SEDAR provides three activation strategies: error prevention, error detection, and design review. The error prevention strategy works before designers commit to certain design decisions, for example, as soon as the designer begins placing a mechanical unit in the design, illegal areas are visually marked-off on the design diagram. The error detection strategy implicitly applies active critics to the design as changes are made. The design review strategy provides a batch of criticism for use by reviewers after the design is considered complete.

SEDAR is unique among the critiquing systems reviewed here in that it identifies two classes of project stakeholders: designers and reviewers. SEDAR's authors outline a broader design process in which the design document is repeatedly passed between designers and reviewers, causing many project delays. Unfortunately, SEDAR supports each group of stakeholders independently: there are no critics that advise designers how to make designs that are easier to review. For example, there is no critic that warns the designer to avoid using mechanical equipment that is not familiar to the reviewers.

State of the Art of Critiquing Systems

Research on critiquing systems has been motivated by three main observations: (1) in certain domains it is impractical to build expert systems that are acceptable to users, (2) human designers sometimes make costly errors that could be avoided with better tool support, and (3) design is a cognitively challenging task that could be eased with tool support to help designers overcome specific difficulties. The earliest system reviewed, ONCOCIN, was built as a reaction to user rejection of expert systems in the medical treatment planning domain. Most of the reviewed critiquing systems, including CLEER and SEDAR, focus on identifying specific types of errors and trying to warn designers about these errors. The Janus family and the Argo family of design environments address the much broader scope of cognitive support.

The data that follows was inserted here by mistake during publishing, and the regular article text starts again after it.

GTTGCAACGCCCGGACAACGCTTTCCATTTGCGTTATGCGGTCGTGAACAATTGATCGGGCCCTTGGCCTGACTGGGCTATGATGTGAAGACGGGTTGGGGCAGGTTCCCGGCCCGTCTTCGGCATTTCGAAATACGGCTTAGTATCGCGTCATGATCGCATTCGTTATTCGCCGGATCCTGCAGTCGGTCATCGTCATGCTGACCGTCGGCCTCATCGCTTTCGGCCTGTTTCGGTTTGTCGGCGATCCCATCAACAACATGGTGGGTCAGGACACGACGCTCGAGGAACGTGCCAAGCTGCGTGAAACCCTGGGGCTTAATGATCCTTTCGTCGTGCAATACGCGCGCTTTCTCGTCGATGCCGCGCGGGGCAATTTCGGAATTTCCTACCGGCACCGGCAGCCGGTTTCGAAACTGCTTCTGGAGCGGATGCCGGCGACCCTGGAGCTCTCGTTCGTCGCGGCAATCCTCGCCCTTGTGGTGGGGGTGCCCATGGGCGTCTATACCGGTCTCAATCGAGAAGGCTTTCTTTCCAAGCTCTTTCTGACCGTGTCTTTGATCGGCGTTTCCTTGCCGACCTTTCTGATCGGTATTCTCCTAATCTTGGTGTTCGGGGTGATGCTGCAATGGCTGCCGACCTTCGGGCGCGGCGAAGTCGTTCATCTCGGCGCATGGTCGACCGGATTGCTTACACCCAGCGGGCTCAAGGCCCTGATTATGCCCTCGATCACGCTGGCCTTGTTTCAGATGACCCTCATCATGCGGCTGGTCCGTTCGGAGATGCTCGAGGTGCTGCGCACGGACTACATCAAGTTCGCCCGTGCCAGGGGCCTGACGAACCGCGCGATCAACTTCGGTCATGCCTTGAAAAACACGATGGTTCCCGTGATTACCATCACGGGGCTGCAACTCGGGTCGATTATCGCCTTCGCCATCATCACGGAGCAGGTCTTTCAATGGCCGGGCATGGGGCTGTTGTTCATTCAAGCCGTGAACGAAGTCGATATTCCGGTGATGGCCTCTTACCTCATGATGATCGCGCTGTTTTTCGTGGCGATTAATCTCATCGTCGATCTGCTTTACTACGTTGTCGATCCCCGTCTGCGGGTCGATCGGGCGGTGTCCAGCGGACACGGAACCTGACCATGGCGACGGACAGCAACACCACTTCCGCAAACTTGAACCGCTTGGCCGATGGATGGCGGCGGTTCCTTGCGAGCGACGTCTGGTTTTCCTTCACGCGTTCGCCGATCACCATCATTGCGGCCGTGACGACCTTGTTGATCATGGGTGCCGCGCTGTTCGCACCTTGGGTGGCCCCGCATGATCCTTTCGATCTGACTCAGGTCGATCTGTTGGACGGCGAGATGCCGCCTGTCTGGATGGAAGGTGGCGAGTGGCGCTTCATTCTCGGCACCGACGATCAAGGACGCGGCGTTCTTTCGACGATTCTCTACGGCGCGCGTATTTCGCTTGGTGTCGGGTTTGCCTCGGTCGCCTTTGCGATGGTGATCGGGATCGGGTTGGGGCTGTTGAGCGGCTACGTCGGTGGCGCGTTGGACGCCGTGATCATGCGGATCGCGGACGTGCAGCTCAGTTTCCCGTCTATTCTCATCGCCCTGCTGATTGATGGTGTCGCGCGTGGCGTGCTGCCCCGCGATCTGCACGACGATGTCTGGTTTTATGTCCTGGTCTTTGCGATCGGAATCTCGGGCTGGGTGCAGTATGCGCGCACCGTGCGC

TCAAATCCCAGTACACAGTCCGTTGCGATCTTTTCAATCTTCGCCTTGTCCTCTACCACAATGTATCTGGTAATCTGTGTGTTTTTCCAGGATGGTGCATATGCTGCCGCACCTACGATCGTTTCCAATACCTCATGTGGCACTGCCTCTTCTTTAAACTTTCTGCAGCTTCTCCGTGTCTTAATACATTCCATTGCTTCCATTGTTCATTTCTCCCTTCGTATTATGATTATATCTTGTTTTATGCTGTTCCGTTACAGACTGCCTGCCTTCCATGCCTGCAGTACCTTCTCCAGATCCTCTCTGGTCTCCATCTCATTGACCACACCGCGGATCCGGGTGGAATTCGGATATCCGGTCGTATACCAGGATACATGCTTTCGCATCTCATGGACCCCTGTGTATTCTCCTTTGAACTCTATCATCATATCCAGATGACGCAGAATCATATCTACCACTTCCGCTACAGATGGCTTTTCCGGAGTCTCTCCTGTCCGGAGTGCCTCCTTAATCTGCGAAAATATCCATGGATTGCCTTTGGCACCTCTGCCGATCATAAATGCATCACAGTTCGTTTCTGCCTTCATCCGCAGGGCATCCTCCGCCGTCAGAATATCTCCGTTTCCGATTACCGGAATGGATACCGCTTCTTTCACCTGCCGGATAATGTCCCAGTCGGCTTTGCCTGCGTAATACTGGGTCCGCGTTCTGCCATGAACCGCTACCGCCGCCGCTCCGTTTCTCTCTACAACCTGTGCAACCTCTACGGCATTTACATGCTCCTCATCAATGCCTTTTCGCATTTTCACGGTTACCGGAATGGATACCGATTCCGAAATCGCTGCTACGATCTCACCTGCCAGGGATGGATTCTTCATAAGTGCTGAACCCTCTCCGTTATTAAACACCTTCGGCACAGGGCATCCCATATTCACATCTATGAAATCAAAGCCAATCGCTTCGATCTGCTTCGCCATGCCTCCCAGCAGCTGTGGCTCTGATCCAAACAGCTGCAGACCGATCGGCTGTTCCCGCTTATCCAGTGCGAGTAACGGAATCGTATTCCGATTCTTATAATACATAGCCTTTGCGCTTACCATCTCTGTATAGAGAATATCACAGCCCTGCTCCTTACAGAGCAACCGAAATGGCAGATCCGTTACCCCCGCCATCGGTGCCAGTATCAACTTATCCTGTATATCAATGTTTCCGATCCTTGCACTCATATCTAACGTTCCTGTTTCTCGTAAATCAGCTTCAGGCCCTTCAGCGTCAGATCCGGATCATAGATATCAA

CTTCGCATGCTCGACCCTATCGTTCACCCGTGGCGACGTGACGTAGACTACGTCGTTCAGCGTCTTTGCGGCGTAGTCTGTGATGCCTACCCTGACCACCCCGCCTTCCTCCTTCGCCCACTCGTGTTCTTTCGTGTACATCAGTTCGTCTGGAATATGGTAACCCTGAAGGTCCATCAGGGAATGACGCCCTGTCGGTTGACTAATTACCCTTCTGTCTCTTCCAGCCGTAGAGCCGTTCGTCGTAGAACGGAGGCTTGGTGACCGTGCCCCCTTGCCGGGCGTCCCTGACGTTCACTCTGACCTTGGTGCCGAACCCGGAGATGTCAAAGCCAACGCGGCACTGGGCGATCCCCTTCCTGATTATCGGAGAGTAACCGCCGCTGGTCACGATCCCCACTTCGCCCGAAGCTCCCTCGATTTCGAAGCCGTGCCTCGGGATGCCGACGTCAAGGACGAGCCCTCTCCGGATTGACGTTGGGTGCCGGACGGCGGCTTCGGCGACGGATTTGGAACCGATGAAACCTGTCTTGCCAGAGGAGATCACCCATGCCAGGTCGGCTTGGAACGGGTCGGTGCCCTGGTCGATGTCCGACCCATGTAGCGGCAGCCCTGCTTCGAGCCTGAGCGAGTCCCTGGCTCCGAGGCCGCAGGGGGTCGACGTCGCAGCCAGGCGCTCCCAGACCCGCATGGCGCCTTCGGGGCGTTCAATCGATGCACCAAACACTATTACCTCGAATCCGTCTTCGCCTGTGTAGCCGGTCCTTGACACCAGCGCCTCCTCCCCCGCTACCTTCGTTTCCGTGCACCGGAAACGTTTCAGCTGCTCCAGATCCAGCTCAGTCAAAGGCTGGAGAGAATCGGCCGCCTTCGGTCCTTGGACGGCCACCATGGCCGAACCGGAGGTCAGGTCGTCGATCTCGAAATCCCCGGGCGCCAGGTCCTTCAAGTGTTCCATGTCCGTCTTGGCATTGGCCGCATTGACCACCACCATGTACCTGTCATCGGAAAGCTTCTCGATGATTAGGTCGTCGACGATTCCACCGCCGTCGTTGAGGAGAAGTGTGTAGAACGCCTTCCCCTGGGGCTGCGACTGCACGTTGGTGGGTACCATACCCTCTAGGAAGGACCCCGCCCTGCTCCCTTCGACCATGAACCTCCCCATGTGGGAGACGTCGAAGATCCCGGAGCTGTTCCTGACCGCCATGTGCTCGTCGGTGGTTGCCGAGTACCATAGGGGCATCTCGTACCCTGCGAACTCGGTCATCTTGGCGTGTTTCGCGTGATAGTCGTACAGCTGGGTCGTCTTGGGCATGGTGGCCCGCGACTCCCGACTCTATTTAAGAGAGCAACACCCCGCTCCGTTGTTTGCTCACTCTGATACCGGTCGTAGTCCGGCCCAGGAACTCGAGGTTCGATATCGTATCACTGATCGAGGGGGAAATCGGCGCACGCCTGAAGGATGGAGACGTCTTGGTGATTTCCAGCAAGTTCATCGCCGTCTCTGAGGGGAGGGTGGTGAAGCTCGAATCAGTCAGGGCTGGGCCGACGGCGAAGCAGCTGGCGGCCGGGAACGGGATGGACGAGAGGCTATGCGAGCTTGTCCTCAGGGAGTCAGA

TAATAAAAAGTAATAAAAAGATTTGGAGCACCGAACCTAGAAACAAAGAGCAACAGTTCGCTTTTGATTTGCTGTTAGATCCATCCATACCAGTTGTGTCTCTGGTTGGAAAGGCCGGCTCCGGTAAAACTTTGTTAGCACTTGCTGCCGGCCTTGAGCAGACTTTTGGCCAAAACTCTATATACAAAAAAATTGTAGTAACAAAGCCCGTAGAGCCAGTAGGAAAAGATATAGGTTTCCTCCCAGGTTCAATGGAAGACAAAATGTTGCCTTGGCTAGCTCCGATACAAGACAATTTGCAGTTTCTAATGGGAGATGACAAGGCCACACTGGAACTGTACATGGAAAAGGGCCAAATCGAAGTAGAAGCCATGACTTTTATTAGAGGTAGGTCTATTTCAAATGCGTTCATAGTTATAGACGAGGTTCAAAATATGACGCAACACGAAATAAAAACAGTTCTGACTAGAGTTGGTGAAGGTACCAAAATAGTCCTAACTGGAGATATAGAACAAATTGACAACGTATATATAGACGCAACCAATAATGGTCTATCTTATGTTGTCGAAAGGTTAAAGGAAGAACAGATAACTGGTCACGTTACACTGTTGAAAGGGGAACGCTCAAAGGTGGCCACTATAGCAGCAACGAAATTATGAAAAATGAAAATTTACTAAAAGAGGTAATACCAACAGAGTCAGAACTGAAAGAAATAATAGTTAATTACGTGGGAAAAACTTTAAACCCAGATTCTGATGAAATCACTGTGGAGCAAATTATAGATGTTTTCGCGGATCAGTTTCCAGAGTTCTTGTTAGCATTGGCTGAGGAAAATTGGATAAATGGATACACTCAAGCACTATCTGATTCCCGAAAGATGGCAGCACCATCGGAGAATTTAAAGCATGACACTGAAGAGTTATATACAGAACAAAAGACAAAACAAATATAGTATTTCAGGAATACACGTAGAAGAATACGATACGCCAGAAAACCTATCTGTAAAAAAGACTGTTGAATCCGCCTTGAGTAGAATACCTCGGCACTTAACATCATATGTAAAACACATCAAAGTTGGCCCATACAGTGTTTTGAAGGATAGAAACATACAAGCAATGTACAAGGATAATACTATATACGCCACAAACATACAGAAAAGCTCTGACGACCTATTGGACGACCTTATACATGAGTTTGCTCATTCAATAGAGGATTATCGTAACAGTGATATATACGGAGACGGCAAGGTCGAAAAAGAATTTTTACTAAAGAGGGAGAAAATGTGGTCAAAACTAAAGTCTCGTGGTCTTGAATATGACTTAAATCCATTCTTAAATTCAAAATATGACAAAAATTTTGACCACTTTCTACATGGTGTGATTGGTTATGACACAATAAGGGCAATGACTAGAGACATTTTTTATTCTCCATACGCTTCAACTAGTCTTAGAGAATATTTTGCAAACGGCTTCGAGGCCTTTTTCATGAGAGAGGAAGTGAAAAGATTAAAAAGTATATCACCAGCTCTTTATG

The critiquing systems reviewed have primarily been research systems that have seen little practical use. Each system explores some aspects of design support while ignoring others. Also, the critiquing systems reviewed have all been fairly limited in the number of critics and the scope of their domain. To date, no "industrial strength" critiquing system has been implemented and deployed. In part, this is because little work has been done on the software engineering issues of developing reusable infrastructures, development methodologies, or authoring tools for creating critiquing systems. Argo/UML is the first design critiquing system to successfully scale up in terms of complexity and in the size of its user base.

Overall, existing critiquing systems provide incomplete support for designers' cognitive needs. In most of the systems reviewed, design critics detect and highlight errors, but they require designers to do much of the work of activation, feedback management, design improvement, and recording.


1. In acting terminology, a foil is a minor character that allows a major character to be expressed through dialog.